Summary: We present a simulation-based machine learning framework to optimize staffing and scheduling for multi-skill call centers. A fundamental challenge in staffing and scheduling of service systems is ensuring certain quality of service (QoS) targets at minimum costs. This challenge is particularly complex when considering modern call centers that have multi-skill agents and multi-class customers with heterogeneous arrival rates, resulting in the lack of closed-form expressions for QoS measurements and requiring simulations to accurately provide QoS expectations for staffing schedules. Simulations are computationally demanding and reliable optimization procedures cannot meet the time demands of practical use. We develop a machine learning framework to approximate QoS expectations by predicting simulation outcomes, allowing us to quickly produce a look-up table of QoS for all candidate schedules. The QoS approximations are accurate to within 1-2 percent of the simulation results, even when the call center is considerably large. We then implement a simple deterministic optimization procedure to obtain schedules that can satisfy QoS targets at low costs. Using numerical experiments, we show that under reasonable time constraints our method improves upon the best schedule obtained via the Erlang-C model by 3.8% for the single-skill setting, and improves upon the best schedule obtained via simulation optimization by 4.3% for the multi-skill setting.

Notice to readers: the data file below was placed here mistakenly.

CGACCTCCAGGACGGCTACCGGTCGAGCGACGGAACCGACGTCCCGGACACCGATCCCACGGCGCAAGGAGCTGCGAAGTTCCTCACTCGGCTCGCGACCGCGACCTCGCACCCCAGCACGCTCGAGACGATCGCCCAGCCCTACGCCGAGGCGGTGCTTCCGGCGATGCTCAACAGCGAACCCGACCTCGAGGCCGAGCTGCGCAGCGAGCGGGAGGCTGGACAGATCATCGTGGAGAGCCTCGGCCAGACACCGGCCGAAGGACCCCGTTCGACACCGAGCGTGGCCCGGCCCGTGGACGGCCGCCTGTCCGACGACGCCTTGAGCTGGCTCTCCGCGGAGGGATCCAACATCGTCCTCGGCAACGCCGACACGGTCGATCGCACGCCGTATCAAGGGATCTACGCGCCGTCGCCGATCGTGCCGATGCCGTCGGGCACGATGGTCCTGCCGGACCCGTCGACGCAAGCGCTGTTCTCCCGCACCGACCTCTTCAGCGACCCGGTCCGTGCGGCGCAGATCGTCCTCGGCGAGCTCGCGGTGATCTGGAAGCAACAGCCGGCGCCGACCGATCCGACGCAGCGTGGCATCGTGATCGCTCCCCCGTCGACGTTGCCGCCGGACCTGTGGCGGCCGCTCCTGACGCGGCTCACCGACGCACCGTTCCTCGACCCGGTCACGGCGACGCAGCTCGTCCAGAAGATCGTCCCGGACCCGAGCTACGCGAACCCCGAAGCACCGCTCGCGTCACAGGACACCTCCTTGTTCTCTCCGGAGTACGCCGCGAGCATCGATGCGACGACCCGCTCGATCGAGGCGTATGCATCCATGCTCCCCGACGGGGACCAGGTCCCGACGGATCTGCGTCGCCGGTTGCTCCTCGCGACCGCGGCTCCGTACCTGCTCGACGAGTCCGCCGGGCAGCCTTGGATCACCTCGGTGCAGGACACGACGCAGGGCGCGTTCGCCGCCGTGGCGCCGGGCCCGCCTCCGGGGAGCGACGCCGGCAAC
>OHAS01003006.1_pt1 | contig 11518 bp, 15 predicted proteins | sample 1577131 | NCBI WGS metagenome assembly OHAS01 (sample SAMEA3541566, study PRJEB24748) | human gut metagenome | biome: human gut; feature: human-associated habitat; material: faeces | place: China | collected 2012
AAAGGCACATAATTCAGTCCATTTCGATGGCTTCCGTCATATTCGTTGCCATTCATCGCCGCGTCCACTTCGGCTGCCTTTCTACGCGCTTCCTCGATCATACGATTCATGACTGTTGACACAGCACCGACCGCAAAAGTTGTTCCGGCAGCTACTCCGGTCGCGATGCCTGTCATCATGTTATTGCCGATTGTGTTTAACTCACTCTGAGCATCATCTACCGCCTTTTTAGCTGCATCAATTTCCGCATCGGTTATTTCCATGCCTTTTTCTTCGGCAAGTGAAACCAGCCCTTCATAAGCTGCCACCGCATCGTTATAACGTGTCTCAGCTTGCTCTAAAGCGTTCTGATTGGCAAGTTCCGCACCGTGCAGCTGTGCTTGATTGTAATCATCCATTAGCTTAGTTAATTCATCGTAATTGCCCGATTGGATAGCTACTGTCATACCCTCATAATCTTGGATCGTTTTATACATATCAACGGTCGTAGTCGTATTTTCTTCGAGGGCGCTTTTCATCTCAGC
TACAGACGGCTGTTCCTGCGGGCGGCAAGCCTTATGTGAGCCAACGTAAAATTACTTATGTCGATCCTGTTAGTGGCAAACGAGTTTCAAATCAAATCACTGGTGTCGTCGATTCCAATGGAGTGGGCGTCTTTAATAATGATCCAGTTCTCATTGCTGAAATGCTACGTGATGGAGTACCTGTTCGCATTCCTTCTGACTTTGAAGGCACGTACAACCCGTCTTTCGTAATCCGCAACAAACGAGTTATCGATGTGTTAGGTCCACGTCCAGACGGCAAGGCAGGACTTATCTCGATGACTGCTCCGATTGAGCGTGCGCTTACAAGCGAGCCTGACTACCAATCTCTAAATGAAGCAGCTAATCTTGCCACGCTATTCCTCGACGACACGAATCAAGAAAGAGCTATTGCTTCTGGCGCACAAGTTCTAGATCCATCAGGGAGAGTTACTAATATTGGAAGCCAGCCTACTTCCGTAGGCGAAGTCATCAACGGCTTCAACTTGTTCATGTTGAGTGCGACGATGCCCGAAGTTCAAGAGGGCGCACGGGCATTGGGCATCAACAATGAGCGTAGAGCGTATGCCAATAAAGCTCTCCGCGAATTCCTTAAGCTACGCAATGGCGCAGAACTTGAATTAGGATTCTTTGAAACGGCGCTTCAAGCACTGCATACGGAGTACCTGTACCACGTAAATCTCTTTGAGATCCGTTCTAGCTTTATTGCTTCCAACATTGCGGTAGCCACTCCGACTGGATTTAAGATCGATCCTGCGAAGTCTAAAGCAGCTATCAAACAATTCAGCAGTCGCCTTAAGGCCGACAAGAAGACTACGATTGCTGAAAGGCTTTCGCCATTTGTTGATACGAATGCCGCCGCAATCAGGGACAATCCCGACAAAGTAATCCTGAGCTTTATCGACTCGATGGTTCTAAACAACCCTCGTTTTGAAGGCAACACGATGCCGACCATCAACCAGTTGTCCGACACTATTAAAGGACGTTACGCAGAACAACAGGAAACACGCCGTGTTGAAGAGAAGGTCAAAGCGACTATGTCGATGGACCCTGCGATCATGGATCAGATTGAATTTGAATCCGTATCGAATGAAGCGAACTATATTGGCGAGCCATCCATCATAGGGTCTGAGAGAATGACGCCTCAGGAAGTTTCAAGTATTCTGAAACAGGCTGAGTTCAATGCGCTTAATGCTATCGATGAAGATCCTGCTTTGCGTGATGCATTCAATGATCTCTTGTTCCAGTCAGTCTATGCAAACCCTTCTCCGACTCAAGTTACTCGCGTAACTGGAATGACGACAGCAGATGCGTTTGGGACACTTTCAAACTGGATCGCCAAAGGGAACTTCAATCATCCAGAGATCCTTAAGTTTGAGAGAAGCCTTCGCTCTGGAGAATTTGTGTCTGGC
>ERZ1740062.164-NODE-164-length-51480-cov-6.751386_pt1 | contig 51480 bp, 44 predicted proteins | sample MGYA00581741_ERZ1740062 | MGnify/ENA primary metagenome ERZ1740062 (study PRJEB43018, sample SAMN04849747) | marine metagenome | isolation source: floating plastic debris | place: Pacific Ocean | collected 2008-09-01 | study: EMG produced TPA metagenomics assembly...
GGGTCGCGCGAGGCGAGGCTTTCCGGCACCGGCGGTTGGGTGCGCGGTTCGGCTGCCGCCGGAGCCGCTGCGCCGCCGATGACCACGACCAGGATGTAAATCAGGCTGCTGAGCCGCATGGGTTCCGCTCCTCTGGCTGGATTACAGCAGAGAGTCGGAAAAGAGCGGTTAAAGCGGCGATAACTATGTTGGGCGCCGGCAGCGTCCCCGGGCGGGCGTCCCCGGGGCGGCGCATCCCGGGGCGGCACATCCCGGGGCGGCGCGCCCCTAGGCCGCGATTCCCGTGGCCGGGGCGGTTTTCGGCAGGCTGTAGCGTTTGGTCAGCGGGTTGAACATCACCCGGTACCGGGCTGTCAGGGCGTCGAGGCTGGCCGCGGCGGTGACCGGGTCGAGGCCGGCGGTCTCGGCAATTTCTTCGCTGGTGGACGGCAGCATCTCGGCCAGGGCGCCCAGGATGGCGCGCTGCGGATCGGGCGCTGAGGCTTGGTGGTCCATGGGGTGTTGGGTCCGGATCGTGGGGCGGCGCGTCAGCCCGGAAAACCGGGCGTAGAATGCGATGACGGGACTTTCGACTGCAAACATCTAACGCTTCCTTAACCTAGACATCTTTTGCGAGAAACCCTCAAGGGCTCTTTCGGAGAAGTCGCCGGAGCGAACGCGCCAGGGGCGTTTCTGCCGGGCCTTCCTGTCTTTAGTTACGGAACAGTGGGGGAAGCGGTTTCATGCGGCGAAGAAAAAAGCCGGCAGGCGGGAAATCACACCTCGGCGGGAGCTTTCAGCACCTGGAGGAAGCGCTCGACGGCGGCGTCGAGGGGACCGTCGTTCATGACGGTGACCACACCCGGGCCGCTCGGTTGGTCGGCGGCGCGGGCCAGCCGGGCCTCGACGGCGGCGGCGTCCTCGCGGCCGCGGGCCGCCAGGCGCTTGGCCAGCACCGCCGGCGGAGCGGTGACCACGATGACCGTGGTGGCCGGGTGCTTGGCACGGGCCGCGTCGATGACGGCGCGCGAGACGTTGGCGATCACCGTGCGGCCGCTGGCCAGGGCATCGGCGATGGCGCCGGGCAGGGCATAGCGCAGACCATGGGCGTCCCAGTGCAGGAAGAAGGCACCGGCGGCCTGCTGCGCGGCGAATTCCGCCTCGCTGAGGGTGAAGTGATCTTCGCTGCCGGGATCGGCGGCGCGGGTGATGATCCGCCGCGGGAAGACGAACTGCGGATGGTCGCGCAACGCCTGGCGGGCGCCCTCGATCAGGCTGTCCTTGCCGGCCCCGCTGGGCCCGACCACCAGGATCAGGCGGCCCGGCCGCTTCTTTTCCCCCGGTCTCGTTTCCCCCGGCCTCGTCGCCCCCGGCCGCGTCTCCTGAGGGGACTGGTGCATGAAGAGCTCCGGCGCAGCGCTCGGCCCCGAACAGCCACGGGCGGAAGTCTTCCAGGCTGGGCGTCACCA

Keywords: Contact center scheduling, simulation, optimization, machine learning, service operations

Presented at: INFORMS International Conference on Service Science 2018 (Phoenix, AZ).

Multi-channel Conversion Attribution: A Machine Learning Approach (working paper), Paper Link

Working paper, with Piet Peeperkorn and Maarten Soomer

Abstract: With the increasing prominence of digital marketing, the need for accurate and robust methods to measure the effect and value of digital marketing actions has become a great priority, especially when several channels are affecting simultaneously. With online tracking of customers, it is now possible to map out individual customer journeys, and a number of rule-based and data-driven models have been developed recently to address the “attribution” problem, namely the assignment of purchase or conversion credit to the marketing channels that guided the customer to conversion. Even though some of the existing models have been widely adopted by practitioners, they often suffer from a lower predictive power in practice and cannot adequately explain or justify the credit shares they assign to different marketing channels. In this paper we present a novel machine learning approach to the problem of attributing conversion credit. By incorporating customer behavior information that is highly effective in predicting whether a customer journey will result in a conversion, this approach achieves conversion prediction quality that significantly exceeds existing attribution models. Conversion credits are then assigned to different marketing channels based on their associations with the predictability in conversion. Finally, we test this method on three real-life datasets and compare its conversion prediction and attribution outcomes to four existing attribution models.

Keywords: Marketing, e-commerce, machine learning